Introduction to Rubber Technology

Upcoming course dates

Dec 6-7 2017 - £660.00

Feb 14-15 2018 - £660.00

Jun 13-14 2018 - £660.00

Nov 14-15 2018 - £660.00

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Course duration: 2 days

Shawbury Shropshire, UK

Overview

This course will provide a sound introduction to rubber materials and their properties. It covers the fundamental aspects of rubber technology in a logical manner, from Material Selection, Compounding, Vulcanisation, Processing (conversion of raw materials into finished products), through to Mechanical Properties, Environmental Resistance, Testing and Specifications, Evaluation of product failure and finally interactive case study exercises.

Course Objectives

The objectives of this course are to increase the delegate’s awareness of the important aspects of the technology, to appreciate, for example, how the properties of the products are influenced by material selection, compounding and processing.

As a result of attending this course, participants will be able to:

  • Ask the appropriate questions of suppliers, processors and end-users.
  • Assess material specifications for suitability to an application.
  • Estimate how differences in service environment may affect product performance.
  • Have an appreciation of the range of elastomers and their uses and limitations

This will enable participating companies to:

  • Liaise more effectively with suppliers and customer companies.
  • Identify effective quality control procedures for materials and products.
  • Look more effectively at optimising in-house processing methods.
  • Identify areas of investigation for further product development programmes.

Companies can therefore evaluate the R & D, production, and purchasing activities to identify potential savings and guard against in-service failure. Furthermore, companies gain in-house skills that can be directed to developing products more competitively.

Course Content

History of Rubber 

A brief synopsis of events in the history of rubber.

Material Properties and Selection 

How the molecular structure of natural and synthetic rubbers affect their properties and ultimate selection.

Compounding and Vulcanisation 

The role of additives. The importance of vulcanisation. Optimising properties, processibility and costs. Getting the best from rubber.

Conversion

The processes involved in converting the raw materials into finished products including mixing technology, extrusion, moulding and other processes. The Processes are described and the important central parameters highlighted.

Environmental and Chemical Resistance 

The environmental factors that have the potential to cause degradation of rubber compounds and the effects that heat agency has on the network and finished properties. Methods of protection are described.

Recycling and Re-use of Waste Rubber 

An overview of recycling rubber and the waste rubber market.  A review of the various techniques and technologies that have been developed for recycling and re-using waste rubber and a summary of the many products that can be manufactured from recycled rubber, includng new rubber compounds, thermoplastic rubbers, composites with thermosets, construction products, fuel oils and energy generation products and recovered carbon black.

Key Mechanical Properties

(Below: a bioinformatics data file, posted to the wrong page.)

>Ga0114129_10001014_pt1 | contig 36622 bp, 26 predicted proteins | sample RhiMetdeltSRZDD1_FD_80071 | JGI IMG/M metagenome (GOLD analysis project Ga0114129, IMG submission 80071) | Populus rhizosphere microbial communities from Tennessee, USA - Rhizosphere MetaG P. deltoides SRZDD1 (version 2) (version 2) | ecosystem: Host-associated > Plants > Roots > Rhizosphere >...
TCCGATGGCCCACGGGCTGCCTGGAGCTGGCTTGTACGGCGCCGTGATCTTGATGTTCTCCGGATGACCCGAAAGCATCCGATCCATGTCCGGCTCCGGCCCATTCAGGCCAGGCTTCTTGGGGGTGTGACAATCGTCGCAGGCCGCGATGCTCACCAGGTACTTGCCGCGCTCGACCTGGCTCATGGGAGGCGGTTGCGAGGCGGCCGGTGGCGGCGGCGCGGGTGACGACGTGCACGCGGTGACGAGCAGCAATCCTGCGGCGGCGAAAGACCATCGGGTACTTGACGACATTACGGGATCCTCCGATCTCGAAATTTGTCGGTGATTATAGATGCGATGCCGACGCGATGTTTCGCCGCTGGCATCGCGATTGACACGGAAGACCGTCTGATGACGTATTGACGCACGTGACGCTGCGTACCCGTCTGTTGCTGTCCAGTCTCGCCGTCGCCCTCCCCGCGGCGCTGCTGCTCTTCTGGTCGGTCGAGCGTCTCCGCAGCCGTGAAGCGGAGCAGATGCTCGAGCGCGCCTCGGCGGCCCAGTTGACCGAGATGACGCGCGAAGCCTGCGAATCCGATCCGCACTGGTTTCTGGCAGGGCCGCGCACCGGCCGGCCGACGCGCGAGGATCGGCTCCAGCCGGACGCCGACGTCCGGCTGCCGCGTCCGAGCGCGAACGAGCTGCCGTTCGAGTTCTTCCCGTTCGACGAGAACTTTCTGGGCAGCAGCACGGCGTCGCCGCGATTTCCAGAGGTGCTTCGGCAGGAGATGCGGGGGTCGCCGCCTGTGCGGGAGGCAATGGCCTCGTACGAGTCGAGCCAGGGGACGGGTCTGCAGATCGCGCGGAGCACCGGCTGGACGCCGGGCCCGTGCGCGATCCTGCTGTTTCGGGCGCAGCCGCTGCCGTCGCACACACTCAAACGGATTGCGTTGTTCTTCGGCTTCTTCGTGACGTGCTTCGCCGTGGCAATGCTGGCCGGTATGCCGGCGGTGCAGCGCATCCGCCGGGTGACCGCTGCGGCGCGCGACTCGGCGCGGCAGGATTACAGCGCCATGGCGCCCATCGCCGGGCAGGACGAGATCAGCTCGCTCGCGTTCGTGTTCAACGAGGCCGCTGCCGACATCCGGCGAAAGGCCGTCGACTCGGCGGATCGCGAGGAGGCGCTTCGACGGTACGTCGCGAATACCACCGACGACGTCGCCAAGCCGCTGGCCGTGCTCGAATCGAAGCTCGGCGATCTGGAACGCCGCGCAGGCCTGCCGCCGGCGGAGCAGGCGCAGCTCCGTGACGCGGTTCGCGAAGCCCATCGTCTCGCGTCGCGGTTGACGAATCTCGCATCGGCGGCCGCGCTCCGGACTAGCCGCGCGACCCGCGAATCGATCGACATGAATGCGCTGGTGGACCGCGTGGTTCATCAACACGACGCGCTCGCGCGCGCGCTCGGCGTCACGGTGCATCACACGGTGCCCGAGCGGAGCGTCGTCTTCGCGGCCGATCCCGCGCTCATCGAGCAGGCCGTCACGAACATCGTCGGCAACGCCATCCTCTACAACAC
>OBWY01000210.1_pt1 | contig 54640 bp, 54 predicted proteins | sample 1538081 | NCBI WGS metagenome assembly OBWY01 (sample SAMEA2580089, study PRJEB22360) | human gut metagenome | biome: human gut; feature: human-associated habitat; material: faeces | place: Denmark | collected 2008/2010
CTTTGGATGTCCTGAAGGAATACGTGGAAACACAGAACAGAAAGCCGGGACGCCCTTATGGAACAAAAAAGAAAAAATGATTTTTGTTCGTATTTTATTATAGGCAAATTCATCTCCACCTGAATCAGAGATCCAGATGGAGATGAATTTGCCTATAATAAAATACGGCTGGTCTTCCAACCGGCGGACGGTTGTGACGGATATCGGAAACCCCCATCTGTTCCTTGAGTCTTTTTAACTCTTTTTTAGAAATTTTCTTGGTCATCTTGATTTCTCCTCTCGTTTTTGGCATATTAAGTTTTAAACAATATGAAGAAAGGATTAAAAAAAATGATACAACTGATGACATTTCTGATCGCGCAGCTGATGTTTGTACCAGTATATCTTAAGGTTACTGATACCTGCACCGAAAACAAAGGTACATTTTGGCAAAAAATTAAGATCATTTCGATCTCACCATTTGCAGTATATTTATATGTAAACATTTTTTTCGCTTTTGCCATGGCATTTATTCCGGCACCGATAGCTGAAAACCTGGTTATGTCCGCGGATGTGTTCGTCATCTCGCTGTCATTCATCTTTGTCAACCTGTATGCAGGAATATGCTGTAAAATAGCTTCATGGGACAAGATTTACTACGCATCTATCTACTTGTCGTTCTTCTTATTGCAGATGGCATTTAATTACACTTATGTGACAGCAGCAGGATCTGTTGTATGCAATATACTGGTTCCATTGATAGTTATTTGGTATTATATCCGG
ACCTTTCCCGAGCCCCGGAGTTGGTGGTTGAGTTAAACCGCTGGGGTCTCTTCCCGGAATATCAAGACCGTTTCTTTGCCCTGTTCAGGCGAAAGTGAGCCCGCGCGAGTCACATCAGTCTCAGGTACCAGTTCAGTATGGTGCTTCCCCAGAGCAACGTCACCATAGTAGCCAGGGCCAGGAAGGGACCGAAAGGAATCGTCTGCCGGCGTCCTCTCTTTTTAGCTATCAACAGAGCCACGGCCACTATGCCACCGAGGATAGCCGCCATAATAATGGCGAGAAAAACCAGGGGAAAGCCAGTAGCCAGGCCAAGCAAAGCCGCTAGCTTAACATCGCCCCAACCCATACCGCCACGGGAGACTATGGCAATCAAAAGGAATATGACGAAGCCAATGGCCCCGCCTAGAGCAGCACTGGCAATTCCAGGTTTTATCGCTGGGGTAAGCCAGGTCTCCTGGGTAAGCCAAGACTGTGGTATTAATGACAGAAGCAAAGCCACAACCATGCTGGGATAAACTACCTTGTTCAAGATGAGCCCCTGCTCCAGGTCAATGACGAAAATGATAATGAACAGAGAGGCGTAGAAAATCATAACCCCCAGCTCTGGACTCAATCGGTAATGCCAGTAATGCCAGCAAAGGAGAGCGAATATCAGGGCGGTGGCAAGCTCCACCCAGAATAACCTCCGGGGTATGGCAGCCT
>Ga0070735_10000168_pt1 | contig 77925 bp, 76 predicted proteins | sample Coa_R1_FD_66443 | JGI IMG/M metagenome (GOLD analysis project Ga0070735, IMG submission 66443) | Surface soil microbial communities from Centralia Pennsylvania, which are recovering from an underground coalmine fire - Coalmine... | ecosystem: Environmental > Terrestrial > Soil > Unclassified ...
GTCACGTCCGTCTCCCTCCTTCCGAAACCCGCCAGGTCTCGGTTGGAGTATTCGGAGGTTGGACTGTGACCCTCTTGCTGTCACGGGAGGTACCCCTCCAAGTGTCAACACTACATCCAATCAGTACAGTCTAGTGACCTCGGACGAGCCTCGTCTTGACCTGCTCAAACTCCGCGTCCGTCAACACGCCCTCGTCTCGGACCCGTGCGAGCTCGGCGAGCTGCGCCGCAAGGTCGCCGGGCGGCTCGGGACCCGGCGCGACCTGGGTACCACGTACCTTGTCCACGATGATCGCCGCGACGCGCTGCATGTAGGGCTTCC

An appreciation of the static and dynamic behaviour of elastomers and the influence of service parameters such as temperature, strain rates and environment, viscoelasticity is described and its consequences on product performance examined.

Case Studies 

Syndicate sessions on a range of problems designed to reinforce the core topics and give opportunity for discussion and debate.

Further Notes

All of the lectures are covered by comprehensive notes and these also include additional notes on subjects such as physical testing.

Who Will Benefit?

This course will benefit:

People who need a fundamental knowledge of rubber materials, for example:

  • Staff working in the rubber industry (e.g. for companies which mould rubber products or material suppliers) both newcomers and those who have no formal training.
  • People from companies whose core business activities are outside the rubber industry, i.e. downstream users of rubber materials and components, who need an appreciation of rubber materials and how they are formed to be able to communicate confidently with their suppliers.  

Presenter Information

John Manley, Principal Consultant - Smithers Rapra

John has gained a wealth of polymer knowledge from over thirty years' experience of working in the rubber industry. He specialises in rubber technology, failure investigation, material selection and compound development. 

Gary Crutchley, Principal Consultant - Smithers Rapra

Gary spent seventeen years working in the tyre industry, developing rubber compound formulations. He has worked in both developmental and production-related roles, and is familiar with most rubber processing technologies. 

Martin Forrest, Principal Consultant - Smithers Rapra

Martin has nearly forty years’ experience working in the polymer industry, and specialises in polymer analysis. He has worked with clients on material selection, failure investigation and performance optimisation projects. 

Mark Bentham, Polymer Processing Development Engineer - Smithers Rapra

Mark has over 18 years of practical experience in rubber manufacturing, originally working in the fast-paced automotive industry. In the last 12 years he has developed a wealth of knowledge in rubber development and niche manufacturing.

You can read more about their expertise by clicking on their expert profiles.